The combat fails, but a load zone free world and a truly well written story will suck you in like you never imagined.

User Rating: 8.8 | Gothic PC
Amidst a small rash of no name role playing games released at the same time, Gothic shines as a rough uncut diamond. Gothic delivers an extremely satisfying but occasionally unpolished experience. More than most RPGs this sleeper uses its character system to dance the line between third person action and adventure gaming. Aided by the most immersive, and unbroken worlds in recent memory, the story in Gothic often feels very alive and dynamic despite its scripted nature.

Gothics story is well above average, but integral enough to the game that I won't share it here. However some history to the story will be important. The history of Gothic really begins when orcs attack the local realm. The King comes into a great need for mined ore for the production of weapons and armor. Our King then proceeds to send people to the mines for any infraction of his law, however the large number of prisoners makes controlling them dangerous. The King then has 12 mages summon a dome of energy over the mining colony that kills anyone leaving it. Sadly, as does happen, something goes wrong and the dome grows out of control encompassing the mages as well. The ever determined lord of the land, not to let this stop him from saving his people from the orcs, gives in and decides to trade with the convicts for ore. And so our story begins with a single run of the mill convict tossed into the colony.

I almost didn't play Gothic. Even after I had purchased it and installed it on my computer at home I very nearly decided to uninstalled it and hid the CDs. The controls were so poorly documented it took me a good 15 minutes trying to guess what I had to do just to pick something up off the ground. To be honest, I've never had this much trouble with controls in a game before. A lot of bad things can be said about the controls, and have been, but it is apparent as the game goes on that the blame lies solely on the poor documentation. In fact, as in any good game, it becomes quite natural. Another gripe that will have more baring on the beginning of the game is the way combat is handled. Allowing you to only attack and defend agains one creature at a time, the system makes early combat difficult with two or more enemies. This sadly is not a documentation problem, on the other hand it will still have the most baring on the beginning of the game. Proficiency with the system as well as better defensive items have proved to make the system very fun. That and a well developed sense of when to run away.

It is a testament to the quality of the game that it easily overcomes the early frustrations of the controls. It doesn't take a lot to sour a game, and bad controls can really do just that. However as you walk down the path from the very first area of the game you will see the first reason why the the game is worth playing. The environment is almost seamless, there are a mere four locations that there are load zones between in the entirety of the game. All of them go to small cavern areas that pertain to specific missions. Well over 90% of the game is spent in the large open areas of the mining colony, which are amazingly large and varied. Heights felt higher when i climbed them myself an was able to look all the way down and see the places you've been before. Ive never had the same sense of hight as this in any other game. The mountains, aside from being a task to climb, provoked my fear of heights, i found myself frequently hugging the paths for fear of falling off.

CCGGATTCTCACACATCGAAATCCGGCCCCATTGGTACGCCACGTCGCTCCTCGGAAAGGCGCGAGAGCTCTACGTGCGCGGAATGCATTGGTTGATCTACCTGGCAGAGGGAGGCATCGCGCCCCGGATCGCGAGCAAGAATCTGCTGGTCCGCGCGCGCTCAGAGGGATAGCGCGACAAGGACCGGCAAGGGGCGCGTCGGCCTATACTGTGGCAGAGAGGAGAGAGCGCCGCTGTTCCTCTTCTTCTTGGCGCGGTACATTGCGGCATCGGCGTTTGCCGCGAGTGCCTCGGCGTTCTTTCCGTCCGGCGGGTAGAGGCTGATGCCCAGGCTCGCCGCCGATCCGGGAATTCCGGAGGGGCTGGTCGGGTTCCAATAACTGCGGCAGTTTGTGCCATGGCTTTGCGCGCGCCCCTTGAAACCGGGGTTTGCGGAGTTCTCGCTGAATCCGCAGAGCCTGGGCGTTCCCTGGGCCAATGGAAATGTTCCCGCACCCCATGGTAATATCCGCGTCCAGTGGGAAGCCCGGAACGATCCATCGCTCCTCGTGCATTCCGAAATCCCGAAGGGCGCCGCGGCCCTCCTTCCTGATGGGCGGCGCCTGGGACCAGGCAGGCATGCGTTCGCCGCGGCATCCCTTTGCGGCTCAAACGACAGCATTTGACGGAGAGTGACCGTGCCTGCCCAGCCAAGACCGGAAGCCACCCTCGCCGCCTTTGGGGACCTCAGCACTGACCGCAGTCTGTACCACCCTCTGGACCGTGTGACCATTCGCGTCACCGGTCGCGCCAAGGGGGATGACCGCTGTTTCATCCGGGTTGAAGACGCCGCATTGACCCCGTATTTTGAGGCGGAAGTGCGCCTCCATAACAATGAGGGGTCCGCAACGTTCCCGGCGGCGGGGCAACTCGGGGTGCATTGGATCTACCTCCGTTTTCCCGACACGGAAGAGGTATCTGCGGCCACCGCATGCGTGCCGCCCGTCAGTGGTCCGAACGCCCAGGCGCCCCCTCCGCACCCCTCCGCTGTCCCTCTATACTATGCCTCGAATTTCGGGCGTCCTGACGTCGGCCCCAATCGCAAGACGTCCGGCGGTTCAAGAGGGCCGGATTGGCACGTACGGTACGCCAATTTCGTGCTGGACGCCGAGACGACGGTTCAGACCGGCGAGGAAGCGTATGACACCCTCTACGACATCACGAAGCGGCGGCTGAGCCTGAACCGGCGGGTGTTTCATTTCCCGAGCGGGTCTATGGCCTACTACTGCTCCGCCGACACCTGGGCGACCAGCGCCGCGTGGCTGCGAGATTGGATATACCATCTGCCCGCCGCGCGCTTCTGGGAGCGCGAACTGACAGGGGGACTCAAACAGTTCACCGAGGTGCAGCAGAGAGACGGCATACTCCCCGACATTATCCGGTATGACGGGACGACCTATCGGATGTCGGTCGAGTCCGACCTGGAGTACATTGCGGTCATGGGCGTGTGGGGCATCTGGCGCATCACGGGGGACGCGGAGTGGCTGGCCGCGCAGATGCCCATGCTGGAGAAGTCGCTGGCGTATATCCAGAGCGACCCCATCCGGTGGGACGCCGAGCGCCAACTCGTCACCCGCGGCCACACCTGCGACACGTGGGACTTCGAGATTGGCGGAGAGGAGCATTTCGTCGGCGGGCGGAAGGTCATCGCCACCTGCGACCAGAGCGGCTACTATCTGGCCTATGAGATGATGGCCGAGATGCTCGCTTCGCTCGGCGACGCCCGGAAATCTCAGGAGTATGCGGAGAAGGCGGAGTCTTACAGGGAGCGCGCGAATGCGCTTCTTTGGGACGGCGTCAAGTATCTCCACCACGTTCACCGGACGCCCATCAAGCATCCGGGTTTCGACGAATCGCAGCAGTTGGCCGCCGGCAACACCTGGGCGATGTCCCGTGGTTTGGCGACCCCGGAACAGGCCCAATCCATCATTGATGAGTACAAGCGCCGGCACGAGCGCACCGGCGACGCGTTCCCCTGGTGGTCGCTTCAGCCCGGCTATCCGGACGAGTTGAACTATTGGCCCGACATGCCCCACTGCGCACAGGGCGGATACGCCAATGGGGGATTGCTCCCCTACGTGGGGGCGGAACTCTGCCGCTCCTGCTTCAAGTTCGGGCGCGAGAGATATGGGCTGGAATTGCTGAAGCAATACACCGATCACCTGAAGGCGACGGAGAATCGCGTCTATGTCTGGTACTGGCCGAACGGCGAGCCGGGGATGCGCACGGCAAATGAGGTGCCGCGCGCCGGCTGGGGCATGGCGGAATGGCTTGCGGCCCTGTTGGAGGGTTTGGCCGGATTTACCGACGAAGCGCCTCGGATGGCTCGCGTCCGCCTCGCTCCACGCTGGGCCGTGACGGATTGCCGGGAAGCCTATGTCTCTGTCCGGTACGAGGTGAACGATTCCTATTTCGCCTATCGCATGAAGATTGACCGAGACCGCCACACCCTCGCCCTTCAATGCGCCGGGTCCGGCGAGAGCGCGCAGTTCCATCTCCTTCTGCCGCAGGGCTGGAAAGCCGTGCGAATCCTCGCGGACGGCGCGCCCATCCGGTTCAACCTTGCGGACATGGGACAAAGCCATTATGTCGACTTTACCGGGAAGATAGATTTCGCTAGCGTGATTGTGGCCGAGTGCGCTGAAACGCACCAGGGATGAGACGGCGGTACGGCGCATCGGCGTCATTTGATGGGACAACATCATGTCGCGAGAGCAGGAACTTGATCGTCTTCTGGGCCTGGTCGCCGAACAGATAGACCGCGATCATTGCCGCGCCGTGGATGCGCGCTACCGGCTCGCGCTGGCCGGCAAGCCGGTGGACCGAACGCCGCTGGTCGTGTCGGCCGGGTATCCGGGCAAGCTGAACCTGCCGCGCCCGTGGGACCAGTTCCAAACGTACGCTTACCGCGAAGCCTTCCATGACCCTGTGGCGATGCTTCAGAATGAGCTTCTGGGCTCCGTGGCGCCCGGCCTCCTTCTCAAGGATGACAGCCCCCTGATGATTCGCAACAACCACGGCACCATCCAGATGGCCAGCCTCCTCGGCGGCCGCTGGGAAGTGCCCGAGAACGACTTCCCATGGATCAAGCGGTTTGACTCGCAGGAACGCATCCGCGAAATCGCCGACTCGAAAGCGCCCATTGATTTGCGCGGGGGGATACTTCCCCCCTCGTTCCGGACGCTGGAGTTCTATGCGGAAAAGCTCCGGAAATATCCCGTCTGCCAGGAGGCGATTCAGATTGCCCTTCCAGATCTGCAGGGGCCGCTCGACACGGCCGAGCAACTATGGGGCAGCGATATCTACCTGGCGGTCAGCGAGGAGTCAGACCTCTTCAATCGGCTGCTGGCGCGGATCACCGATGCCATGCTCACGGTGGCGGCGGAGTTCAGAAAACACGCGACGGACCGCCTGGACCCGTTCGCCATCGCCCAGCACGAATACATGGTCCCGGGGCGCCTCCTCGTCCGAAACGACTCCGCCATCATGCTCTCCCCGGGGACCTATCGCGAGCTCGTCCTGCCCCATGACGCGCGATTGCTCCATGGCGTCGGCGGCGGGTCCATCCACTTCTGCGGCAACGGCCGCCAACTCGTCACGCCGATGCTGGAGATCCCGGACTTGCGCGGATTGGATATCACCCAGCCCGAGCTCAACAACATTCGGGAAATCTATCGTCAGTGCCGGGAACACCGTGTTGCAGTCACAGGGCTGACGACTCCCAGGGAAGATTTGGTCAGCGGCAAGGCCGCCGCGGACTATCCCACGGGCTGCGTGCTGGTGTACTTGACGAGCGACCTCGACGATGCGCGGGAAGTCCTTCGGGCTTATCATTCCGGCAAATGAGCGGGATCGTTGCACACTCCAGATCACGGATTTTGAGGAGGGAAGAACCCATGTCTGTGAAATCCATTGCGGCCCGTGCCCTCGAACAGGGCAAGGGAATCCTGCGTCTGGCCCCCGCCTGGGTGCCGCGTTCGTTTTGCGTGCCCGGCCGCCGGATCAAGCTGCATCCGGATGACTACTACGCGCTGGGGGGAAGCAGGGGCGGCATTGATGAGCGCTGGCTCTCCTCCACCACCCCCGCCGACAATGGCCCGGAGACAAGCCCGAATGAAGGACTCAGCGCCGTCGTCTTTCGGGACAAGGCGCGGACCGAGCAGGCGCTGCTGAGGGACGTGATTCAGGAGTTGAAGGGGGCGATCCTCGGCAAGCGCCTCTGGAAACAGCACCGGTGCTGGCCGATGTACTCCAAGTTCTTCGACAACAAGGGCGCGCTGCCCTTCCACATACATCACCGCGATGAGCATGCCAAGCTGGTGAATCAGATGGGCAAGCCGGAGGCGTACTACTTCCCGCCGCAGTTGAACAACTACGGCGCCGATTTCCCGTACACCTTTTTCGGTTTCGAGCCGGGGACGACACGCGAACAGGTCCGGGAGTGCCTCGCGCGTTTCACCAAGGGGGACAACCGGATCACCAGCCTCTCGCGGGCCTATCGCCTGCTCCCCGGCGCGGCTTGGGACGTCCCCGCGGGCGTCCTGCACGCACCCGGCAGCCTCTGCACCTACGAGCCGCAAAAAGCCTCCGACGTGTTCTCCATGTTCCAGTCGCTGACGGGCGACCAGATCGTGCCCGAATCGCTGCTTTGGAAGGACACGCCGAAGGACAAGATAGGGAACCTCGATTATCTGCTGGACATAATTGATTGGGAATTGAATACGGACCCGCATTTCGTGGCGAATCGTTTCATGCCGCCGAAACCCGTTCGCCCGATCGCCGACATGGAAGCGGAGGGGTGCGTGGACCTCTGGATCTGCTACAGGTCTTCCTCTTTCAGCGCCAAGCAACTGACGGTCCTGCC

Even more amazing is the humongous amount of NPCs in the world who will go about daily lives. They wake up in the morning saying, "A brand new day and nothing has changed." Then on to start the campfires to cook breakfast with, gather around the fires in groups and chat for the morning before some of them go off to work, and the fires die down. There are NPCs who travel most of the world every single day to the mines and back to their camps. The evening fires will start up and people will gather around them again, the work will cease while the characters will laugh and talk and drink beers to relax for the evening. Late at night all the fires will die down and everyone will be in bed sleeping. If you go into an NPC's house uninvited, they'll get confrontational and draw their weapons against you. Even cooler, they will give you time to get out before they use them. They will take the same hostile stance if you draw your weapon in their presence.

The sound in the game was a mixture of bitter sweet. There is a crashing bug if you use more than two speaker output. And as of now there is not yet a patch available to fix this. On the other hand the sound effects satisfied deeply. Equally satisfying but less memorable, the soundtrack fit perfectly with the game, often times blending in with what you did. Furthermore, voice acting of low to medium quality fills the entire game, an excellent average for game with all spoken dialog.

Gothic contains quite a number of unpolished edges. Yet, despite all of its flaws the quality of this adventure game shines through with flying colors. The fact that its rough edges will keep a great many people from discovering one of the most rewarding games this year saddens me. All said and done, Gothic is a classic, I plan on replaying it at least twice more to find everything I missed, and any adventure or RPG fan would find at the very least enough to compel them to play all the way through at the very least once.
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